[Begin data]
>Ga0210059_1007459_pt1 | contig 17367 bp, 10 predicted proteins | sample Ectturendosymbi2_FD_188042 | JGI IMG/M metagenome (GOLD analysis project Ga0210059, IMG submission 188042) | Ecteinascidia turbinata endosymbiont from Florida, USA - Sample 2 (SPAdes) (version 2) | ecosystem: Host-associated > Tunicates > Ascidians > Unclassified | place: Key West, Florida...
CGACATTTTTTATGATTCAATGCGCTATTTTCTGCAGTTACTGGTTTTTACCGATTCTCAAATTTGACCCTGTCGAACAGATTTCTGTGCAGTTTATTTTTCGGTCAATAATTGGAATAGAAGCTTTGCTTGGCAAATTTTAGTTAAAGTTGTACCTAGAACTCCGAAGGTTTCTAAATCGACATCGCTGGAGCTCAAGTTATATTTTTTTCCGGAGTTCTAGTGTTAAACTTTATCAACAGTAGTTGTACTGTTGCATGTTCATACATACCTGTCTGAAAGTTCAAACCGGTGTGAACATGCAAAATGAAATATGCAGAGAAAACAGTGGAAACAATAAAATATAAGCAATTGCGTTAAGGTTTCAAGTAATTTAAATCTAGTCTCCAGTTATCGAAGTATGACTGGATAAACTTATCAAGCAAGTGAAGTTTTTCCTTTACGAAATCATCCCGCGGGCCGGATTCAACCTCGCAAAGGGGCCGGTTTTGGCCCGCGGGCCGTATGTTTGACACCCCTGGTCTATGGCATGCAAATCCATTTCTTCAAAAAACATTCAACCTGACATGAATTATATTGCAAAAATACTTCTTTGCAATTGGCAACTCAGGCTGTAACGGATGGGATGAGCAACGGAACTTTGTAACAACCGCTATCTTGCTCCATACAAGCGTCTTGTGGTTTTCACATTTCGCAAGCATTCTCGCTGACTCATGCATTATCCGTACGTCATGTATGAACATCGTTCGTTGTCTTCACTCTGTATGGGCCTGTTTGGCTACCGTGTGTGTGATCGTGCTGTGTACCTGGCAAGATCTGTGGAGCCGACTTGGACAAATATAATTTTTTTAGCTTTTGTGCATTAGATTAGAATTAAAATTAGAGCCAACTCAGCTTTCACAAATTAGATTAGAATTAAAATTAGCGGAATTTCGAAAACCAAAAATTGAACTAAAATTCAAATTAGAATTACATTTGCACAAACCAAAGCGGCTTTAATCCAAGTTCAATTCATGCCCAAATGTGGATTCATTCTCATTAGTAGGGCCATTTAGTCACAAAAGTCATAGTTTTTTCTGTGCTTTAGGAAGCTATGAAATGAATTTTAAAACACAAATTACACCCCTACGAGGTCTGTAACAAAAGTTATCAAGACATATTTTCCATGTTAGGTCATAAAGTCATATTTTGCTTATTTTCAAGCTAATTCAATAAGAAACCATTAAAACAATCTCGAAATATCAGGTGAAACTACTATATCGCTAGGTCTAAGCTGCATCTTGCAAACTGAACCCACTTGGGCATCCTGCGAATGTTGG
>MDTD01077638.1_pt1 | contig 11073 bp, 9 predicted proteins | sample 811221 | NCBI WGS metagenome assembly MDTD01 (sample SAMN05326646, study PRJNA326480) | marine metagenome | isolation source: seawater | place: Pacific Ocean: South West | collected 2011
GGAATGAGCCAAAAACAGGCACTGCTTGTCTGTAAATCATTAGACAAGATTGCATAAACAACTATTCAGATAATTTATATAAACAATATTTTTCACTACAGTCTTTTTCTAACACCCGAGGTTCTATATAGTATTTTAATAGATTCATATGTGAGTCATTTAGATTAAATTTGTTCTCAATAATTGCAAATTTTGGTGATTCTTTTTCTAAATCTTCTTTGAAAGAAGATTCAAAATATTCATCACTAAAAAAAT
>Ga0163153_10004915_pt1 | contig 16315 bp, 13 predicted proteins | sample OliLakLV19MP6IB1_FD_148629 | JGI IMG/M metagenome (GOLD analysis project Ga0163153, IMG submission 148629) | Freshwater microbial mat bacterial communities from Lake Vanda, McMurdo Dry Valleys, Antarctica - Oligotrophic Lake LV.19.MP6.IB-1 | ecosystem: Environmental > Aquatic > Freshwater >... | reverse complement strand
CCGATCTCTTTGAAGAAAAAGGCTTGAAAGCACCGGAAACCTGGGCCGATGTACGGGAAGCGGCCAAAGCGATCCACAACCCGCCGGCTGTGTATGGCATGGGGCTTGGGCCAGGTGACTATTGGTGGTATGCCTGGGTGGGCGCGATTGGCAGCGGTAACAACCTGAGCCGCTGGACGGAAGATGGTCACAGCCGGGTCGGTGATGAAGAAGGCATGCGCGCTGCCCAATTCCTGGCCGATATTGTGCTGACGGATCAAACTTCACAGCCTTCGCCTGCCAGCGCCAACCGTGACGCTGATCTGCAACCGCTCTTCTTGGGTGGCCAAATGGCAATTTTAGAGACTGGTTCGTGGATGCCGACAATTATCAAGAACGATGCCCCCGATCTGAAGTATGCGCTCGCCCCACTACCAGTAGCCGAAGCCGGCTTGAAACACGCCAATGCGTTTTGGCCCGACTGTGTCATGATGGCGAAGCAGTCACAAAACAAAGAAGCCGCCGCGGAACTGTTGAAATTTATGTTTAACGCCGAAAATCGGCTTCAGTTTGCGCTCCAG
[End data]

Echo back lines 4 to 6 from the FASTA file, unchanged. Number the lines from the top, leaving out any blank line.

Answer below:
GGAATGAGCCAAAAACAGGCACTGCTTGTCTGTAAATCATTAGACAAGATTGCATAAACAACTATTCAGATAATTTATATAAACAATATTTTTCACTACAGTCTTTTTCTAACACCCGAGGTTCTATATAGTATTTTAATAGATTCATATGTGAGTCATTTAGATTAAATTTGTTCTCAATAATTGCAAATTTTGGTGATTCTTTTTCTAAATCTTCTTTGAAAGAAGATTCAAAATATTCATCACTAAAAAAAT
>Ga0163153_10004915_pt1 | contig 16315 bp, 13 predicted proteins | sample OliLakLV19MP6IB1_FD_148629 | JGI IMG/M metagenome (GOLD analysis project Ga0163153, IMG submission 148629) | Freshwater microbial mat bacterial communities from Lake Vanda, McMurdo Dry Valleys, Antarctica - Oligotrophic Lake LV.19.MP6.IB-1 | ecosystem: Environmental > Aquatic > Freshwater >... | reverse complement strand
CCGATCTCTTTGAAGAAAAAGGCTTGAAAGCACCGGAAACCTGGGCCGATGTACGGGAAGCGGCCAAAGCGATCCACAACCCGCCGGCTGTGTATGGCATGGGGCTTGGGCCAGGTGACTATTGGTGGTATGCCTGGGTGGGCGCGATTGGCAGCGGTAACAACCTGAGCCGCTGGACGGAAGATGGTCACAGCCGGGTCGGTGATGAAGAAGGCATGCGCGCTGCCCAATTCCTGGCCGATATTGTGCTGACGGATCAAACTTCACAGCCTTCGCCTGCCAGCGCCAACCGTGACGCTGATCTGCAACCGCTCTTCTTGGGTGGCCAAATGGCAATTTTAGAGACTGGTTCGTGGATGCCGACAATTATCAAGAACGATGCCCCCGATCTGAAGTATGCGCTCGCCCCACTACCAGTAGCCGAAGCCGGCTTGAAACACGCCAATGCGTTTTGGCCCGACTGTGTCATGATGGCGAAGCAGTCACAAAACAAAGAAGCCGCCGCGGAACTGTTGAAATTTATGTTTAACGCCGAAAATCGGCTTCAGTTTGCGCTCCAG